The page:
Today was full. The Missouri delegation met at 7:30 this morning, and I got out of a meeting at about 7:30 this evening. A twelve hour day.
(Now I know that people who have done this before are thinking, "Shoot, that's nothing." Yes, I know y'all used to stay up til midnight finessing the finer points of parliamentary procedure. But nevertheless, to day was indeed full.)
The big event of the morning was our decision not to pass "Rule 44." All else aside, I am deeply disappointed for the people who worked so hard on the proposal. Four years of time and energy, dedicated to an idea that we might actually be able to talk with one another more naturally than Robert's Rules will allow, numerous meetings, countless hours, research, discussion, writing, rewriting, studying models ... all for naught.
And to make matters worse, what this group was doing was in direct response to instruction they had received at the last General Conference, 4 years ago. So what happened was, in 2012 we said, "Hey, will you guys please work on a different way we might talk with one another?" And then in 2016 we said, "Never mind. Just kidding. We didn't really mean that." And it's gone.
I cannot imagine how our sisters and brothers who created "Rule 44" must be processing today's vote. They must be devastated.
And what was the problem? In a word, trust. Rather the lack thereof.
Into the weeds of Rule 44: After the small group conversations, there would have been a six-person "facilitation group" whose purpose is to compile all of the summaries of the conversations and create legislation for the full conference to vote on. Because of the deep suspicion of this group of six, like it was some imagined "power play" of some kind, we killed the idea. Never mind that the process by which these six would have been chosen was completely transparent, and the result of their work would have been debated and voted on by the entire body anyway.
Nope - it's a power play. We don't trust them. Who are these people anyway? How do we know what their agenda might be? Seems fishy to me!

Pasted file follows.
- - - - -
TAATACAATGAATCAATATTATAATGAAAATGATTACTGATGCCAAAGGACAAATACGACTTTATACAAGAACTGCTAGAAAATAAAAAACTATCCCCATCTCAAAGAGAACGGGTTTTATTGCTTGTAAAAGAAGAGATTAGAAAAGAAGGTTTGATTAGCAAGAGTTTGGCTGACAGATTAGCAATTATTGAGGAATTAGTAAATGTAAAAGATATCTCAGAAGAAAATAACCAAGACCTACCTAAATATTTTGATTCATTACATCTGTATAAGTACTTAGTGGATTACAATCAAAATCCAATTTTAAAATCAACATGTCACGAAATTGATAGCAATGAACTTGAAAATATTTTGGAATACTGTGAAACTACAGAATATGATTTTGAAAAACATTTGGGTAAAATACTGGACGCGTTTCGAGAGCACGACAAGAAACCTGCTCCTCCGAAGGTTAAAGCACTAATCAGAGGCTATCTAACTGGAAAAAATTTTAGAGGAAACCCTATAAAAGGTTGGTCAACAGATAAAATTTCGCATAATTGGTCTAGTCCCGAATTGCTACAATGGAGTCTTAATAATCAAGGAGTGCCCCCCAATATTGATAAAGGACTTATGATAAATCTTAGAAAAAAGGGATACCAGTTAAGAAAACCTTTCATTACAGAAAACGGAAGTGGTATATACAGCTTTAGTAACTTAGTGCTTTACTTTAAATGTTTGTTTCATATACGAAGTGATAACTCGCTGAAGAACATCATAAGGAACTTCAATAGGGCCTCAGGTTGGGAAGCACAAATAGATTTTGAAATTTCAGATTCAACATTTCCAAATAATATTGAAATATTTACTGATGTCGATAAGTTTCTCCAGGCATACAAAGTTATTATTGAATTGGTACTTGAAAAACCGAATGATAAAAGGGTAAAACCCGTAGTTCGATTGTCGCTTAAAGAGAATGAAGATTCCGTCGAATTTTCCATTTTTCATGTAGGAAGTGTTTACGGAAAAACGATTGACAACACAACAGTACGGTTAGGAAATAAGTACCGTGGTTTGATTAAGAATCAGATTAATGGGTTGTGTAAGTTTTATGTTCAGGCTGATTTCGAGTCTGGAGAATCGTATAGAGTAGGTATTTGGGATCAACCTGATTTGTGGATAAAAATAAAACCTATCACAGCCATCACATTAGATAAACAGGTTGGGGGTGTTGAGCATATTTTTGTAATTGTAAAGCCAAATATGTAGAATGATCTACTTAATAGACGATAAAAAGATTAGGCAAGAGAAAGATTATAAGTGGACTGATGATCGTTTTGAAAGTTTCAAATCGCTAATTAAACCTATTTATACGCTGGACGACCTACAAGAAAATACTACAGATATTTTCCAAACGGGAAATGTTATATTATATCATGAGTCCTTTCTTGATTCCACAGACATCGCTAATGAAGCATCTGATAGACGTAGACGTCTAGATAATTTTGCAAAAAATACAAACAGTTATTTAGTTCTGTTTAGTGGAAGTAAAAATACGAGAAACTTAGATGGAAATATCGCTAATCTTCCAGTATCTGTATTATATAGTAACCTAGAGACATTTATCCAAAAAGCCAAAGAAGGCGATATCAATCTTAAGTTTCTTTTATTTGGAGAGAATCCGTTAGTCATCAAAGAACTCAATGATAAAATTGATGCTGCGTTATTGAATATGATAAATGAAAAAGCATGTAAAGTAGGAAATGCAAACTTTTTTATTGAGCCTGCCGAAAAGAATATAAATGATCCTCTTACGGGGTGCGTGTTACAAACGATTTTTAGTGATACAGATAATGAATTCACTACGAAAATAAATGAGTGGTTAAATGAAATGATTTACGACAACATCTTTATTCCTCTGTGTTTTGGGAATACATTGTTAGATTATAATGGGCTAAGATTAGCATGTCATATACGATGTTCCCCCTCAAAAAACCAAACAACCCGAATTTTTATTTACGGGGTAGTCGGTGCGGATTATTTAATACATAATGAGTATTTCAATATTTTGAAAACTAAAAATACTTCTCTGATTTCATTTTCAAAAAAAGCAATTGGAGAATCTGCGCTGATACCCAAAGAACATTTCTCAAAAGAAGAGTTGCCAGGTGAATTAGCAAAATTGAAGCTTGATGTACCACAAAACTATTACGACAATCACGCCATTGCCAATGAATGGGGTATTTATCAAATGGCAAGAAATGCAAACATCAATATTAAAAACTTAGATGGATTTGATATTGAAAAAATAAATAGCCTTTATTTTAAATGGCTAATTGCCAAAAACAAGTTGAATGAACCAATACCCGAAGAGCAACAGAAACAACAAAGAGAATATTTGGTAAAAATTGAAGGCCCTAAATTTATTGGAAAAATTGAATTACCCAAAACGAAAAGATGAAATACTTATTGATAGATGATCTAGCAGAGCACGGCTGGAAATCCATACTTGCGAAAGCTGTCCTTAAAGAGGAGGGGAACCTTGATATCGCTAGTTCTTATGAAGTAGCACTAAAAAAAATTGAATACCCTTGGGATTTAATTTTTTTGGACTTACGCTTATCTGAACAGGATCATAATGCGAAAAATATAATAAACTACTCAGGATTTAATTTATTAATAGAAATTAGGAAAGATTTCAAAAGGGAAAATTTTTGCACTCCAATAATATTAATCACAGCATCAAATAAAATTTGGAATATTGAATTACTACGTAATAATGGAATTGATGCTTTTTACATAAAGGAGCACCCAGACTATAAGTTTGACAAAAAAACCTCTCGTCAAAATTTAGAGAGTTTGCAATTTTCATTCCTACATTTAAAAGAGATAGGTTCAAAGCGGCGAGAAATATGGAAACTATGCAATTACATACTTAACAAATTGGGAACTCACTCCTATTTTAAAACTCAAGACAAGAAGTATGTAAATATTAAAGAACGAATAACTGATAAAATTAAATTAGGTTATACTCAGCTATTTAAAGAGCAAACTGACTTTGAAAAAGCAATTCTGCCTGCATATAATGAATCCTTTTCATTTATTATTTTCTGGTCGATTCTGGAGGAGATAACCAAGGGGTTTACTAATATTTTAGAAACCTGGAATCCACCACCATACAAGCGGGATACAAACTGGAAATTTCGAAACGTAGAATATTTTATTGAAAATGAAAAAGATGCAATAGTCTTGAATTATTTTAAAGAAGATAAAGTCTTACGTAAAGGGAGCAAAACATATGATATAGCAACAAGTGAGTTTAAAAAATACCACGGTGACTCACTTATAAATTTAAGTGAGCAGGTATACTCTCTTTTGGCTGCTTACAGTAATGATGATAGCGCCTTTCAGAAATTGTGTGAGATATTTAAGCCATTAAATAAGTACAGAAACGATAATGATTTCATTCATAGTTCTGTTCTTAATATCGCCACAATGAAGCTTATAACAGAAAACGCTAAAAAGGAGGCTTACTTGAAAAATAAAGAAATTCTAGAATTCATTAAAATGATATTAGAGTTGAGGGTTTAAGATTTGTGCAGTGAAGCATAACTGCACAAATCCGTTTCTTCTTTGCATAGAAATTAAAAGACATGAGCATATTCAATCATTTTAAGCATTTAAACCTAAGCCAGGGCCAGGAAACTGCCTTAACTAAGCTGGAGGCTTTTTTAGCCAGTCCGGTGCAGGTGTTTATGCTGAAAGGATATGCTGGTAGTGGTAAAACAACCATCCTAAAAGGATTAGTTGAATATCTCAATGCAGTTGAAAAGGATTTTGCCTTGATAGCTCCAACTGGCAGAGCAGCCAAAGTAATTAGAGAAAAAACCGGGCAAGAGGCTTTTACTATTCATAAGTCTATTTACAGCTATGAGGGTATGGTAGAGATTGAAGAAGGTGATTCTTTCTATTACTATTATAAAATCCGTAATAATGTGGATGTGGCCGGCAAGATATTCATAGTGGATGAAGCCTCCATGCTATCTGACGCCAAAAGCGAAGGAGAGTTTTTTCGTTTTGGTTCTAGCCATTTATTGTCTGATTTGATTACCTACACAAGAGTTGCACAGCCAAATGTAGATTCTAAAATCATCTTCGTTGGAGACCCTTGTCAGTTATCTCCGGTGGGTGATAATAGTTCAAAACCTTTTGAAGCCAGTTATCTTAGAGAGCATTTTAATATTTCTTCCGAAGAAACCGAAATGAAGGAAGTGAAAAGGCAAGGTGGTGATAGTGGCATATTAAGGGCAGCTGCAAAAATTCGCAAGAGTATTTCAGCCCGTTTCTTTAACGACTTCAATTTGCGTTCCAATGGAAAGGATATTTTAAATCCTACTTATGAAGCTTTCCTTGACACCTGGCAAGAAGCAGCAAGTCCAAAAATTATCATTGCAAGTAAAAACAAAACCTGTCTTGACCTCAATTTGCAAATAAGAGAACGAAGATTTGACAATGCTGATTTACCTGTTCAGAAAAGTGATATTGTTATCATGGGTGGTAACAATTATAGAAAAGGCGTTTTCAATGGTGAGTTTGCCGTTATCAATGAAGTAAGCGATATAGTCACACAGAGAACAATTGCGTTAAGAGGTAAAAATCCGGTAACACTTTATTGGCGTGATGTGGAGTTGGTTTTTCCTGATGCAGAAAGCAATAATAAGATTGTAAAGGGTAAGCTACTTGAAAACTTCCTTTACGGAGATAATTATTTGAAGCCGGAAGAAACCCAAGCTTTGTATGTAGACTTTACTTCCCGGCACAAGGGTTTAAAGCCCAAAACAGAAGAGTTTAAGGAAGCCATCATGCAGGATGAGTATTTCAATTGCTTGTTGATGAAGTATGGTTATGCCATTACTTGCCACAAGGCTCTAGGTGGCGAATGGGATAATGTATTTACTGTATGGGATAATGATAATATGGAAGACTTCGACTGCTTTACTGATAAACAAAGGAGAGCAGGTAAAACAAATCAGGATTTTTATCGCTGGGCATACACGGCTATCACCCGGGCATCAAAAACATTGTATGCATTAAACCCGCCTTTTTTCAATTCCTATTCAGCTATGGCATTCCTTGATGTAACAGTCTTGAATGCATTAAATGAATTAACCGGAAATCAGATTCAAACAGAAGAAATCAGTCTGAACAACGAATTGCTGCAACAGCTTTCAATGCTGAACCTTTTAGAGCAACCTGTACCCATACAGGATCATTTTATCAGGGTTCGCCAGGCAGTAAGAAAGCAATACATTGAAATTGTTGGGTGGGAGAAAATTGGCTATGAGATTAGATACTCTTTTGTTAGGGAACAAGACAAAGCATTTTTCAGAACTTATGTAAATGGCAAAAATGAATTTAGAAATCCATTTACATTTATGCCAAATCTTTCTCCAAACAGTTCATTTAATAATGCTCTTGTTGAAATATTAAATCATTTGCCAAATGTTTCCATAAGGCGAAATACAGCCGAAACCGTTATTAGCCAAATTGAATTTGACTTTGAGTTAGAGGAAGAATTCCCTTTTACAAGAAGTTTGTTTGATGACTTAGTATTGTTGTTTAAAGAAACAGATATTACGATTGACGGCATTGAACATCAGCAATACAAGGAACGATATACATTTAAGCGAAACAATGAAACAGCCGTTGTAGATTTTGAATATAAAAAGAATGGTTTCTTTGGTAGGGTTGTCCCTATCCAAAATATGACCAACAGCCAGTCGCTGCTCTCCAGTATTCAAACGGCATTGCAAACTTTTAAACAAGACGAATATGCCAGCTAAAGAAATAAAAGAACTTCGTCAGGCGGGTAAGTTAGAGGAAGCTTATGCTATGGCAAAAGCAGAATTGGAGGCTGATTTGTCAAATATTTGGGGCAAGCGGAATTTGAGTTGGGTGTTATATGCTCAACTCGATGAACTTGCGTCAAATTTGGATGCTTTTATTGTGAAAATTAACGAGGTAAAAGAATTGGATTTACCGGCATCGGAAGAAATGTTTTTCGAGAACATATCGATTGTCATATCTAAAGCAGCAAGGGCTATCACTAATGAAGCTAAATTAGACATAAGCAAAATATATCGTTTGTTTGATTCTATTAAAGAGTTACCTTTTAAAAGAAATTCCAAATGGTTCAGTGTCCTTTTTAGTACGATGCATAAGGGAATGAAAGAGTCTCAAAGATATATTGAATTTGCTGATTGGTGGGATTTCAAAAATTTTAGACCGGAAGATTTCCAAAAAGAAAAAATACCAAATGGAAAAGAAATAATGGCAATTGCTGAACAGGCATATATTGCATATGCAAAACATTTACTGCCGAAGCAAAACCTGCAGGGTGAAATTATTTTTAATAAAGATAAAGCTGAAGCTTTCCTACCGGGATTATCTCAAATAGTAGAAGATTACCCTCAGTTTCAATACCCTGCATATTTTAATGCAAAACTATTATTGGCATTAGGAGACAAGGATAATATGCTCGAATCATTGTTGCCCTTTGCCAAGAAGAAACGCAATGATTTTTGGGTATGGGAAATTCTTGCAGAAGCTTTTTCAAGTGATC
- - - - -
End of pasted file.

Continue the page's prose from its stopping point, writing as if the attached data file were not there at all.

So that kind of clouded a lot of the rest of the day.
Though there was much to celebrate as well. The people of the Methodist Church, face to face, are amazing people. I met so many super cool people today, starting with David on the train in the morning. David is a Swahili translator at the Conference, he is serving in Dallas as a chaplain at Methodist Hospital. And he was just the first. Methodists are in general gracious, friendly, happy, spirit-filled people.
We just don't function well in large groups.
There's more to tell, but I'm sleepy. I'd like to write about new worship ideas that I'm pondering. I'd like to write about how big plans with broad implications get divided up into different committees so the people working on them can't see the whole picture. I'd like to talk about the young adults in the legislative committee Googling a document someone was referencing to discover that it was a 13 year old document and pretty much out of date.
I'd like to talk about the brilliant idea that a handful of youngish Methodist pastors came up with at Rock Bottom while we were eating supper. But actually you'll probably read about that one in the news tomorrow!
Seriously though - I love my denomination. I love my church. I love the people called Methodist. We have some dysfunction, but what family doesn't. We are a mess, but isn't it a holy mess, after all?